In November 2014, Mihigo confessed to all the charges, which included offenses against the state and complicity in terrorist acts, for allegedly collaborating with groups considered by the government to be enemies of Rwanda. In the recording, Mihigo said he made this confession under duress. He also reiterated this to Human Rights Watch several times in conversations between 2017 and 2020.

In February 2015, the High Court in Kigali sentenced Mihigo to 10 years in prison for allegedly forming a criminal gang, conspiracy to murder, and conspiracy against the established government or the president. He was among the 2,000 prisoners releasedin September 2018 after a presidential pardon, which was also extended to the high-profile political opposition figure Victoire Ingabire.

Mihigo is not the first detainee to die in police custody in Rwanda. In April 2018, the police said that Donat Mutunzi, a lawyer, hanged himself in his cell at Ndera Police Station 10 days after he was arrested. According to reports, the autopsy revealed “severe wounds” on his face and temples. In February 2015, Emmanuel Gasakure, a cardiologist and former doctor to President Kagame, was shot dead by police while in custody at Remera Police Station, media reported. A police spokesperson alleged in a statement that Gasakure was shot while attempting to disarm a guard.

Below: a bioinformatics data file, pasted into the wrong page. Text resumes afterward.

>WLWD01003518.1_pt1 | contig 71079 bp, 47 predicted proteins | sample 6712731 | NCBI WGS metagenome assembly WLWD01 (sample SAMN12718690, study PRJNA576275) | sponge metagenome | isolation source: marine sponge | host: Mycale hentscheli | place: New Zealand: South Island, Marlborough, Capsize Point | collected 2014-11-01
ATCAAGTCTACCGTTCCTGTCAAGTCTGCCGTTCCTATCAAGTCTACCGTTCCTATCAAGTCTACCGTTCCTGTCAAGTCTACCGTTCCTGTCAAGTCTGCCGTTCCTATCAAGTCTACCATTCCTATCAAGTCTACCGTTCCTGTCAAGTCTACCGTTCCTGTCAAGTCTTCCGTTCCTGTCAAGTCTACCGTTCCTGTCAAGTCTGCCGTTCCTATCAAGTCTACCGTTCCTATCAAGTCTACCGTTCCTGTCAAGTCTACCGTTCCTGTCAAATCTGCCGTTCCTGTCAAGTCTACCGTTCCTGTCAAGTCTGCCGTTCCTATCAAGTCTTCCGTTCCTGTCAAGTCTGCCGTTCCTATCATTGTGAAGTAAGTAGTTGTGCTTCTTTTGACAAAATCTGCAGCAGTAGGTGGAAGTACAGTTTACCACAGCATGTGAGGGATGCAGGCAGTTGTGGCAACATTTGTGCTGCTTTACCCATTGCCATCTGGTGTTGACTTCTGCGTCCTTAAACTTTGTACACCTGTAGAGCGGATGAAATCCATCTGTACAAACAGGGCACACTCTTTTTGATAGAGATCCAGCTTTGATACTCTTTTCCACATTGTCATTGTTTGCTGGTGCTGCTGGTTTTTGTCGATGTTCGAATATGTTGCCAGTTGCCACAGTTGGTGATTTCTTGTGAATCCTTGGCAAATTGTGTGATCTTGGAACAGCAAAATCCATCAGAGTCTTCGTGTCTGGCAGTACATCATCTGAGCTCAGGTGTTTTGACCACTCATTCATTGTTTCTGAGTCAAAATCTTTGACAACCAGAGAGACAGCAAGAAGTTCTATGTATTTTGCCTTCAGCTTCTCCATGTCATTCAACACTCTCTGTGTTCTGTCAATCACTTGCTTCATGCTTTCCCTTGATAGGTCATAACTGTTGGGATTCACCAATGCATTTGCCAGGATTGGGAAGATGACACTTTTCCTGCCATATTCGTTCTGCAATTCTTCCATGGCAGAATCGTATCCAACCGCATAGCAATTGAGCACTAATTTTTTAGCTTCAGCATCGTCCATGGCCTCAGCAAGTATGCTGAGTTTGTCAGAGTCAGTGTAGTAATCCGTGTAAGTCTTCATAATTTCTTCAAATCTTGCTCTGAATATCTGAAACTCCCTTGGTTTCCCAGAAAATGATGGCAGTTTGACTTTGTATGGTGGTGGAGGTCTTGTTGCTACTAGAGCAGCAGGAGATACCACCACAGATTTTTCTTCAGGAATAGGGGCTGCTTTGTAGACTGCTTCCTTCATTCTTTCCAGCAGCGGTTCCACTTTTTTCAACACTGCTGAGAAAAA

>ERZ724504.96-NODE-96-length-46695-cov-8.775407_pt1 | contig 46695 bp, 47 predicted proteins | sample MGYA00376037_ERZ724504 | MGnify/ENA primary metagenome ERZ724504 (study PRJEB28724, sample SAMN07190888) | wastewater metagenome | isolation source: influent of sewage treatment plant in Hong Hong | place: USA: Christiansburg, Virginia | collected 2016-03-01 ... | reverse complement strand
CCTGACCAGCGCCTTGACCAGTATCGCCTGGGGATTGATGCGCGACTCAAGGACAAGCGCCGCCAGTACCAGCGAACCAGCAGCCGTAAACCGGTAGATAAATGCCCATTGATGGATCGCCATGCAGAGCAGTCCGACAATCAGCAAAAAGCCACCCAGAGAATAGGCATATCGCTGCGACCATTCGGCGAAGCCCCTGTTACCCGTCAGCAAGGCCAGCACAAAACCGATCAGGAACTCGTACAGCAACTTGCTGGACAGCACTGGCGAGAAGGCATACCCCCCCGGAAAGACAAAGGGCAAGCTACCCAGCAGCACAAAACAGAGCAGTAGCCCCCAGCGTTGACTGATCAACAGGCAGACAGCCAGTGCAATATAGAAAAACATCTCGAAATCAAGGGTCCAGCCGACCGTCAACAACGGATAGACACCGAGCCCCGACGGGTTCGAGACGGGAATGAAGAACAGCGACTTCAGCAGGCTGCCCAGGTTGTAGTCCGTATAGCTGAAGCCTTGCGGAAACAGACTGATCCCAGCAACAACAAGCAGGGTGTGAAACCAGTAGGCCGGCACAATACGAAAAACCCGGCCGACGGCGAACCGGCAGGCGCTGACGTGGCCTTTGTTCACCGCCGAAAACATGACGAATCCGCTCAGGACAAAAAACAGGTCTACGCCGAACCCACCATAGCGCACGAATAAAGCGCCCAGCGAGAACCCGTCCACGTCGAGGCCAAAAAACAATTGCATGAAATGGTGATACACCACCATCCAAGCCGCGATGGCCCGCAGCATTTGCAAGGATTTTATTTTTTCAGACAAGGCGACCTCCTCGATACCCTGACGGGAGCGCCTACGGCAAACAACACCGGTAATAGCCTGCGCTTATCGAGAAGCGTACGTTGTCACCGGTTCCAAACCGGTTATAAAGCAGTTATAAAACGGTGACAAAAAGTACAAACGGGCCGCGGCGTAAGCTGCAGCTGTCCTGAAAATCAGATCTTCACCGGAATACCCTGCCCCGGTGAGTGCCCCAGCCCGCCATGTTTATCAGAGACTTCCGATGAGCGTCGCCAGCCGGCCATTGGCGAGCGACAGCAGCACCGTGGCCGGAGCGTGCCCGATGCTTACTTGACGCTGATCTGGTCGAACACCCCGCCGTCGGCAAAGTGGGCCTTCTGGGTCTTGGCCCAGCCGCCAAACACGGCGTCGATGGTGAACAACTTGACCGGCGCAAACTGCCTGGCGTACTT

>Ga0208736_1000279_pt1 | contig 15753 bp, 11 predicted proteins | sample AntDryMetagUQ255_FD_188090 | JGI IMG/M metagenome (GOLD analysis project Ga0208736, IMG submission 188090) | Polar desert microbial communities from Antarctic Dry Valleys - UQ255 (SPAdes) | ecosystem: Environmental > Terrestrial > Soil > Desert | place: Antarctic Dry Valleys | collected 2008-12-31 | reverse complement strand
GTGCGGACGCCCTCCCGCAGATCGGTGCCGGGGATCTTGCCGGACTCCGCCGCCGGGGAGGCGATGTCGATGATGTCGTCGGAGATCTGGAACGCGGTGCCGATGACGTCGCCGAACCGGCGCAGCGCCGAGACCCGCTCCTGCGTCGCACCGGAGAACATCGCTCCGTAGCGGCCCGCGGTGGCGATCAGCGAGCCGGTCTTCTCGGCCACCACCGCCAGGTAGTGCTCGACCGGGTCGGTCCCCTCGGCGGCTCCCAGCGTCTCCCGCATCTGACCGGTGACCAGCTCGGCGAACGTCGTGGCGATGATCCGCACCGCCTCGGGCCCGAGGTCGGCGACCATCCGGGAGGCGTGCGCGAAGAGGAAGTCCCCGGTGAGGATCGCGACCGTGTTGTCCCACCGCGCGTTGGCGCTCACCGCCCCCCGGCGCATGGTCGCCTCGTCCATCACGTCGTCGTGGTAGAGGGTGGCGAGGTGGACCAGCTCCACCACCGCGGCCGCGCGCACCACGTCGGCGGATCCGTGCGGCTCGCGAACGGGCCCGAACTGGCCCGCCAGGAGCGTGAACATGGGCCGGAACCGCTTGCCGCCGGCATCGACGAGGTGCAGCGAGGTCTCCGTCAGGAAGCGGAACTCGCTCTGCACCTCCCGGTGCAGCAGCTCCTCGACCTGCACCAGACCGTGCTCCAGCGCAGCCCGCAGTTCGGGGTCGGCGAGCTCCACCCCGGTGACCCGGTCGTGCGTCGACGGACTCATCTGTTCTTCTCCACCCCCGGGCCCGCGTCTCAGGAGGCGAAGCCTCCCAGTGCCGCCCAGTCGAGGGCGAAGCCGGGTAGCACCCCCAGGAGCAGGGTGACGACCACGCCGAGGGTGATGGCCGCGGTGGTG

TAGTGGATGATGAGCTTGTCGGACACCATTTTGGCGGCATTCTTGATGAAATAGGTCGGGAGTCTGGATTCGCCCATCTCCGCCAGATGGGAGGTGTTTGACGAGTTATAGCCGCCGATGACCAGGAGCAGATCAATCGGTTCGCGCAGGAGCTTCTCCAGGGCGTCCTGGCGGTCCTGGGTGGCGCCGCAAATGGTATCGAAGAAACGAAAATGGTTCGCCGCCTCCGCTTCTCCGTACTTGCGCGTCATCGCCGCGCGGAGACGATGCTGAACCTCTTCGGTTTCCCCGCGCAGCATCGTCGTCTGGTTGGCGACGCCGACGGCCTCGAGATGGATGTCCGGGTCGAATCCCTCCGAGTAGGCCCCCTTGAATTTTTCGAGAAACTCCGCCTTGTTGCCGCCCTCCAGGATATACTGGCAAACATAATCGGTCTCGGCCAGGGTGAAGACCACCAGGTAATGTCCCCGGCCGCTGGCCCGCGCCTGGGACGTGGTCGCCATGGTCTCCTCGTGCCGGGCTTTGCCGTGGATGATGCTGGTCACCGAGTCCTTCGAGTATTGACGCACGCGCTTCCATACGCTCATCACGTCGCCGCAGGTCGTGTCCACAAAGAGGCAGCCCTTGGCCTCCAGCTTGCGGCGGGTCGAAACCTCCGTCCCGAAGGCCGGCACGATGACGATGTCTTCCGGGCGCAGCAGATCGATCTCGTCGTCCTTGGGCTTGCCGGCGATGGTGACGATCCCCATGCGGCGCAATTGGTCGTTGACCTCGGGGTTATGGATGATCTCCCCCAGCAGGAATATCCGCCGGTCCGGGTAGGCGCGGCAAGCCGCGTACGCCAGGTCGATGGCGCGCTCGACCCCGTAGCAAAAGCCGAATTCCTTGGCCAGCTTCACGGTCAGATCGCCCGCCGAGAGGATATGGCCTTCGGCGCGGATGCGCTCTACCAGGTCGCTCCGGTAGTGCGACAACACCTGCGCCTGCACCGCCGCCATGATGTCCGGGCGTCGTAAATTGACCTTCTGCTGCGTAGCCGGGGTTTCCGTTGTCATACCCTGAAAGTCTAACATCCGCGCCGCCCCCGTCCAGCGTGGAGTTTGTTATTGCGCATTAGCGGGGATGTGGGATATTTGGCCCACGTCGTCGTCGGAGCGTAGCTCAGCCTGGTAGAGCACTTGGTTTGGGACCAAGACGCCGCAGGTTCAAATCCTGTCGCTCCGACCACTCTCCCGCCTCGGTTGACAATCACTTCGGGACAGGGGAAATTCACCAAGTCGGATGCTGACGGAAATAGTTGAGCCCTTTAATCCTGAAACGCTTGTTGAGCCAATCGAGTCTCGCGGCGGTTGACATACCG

In 2017, Human Rights Watch issued a report on abuses in detention in Rwanda, which included cases in which the Rwanda Defense Force detained, interrogated, and tortured detainees in residential houses.

Human Rights Watch has documented numerous cases of arbitrary arrests, detentions, prosecutions, killings, torture, enforced disappearances, threats, harassment, and intimidation against government opponents and critics in Rwanda. In addition to the repression of critical voices inside Rwanda, dissidents and real or perceived critics outside the country – in neighboring Uganda and Kenya, as well as farther afield in South Africa and Europe – have been attacked and threatened.

Source: HRW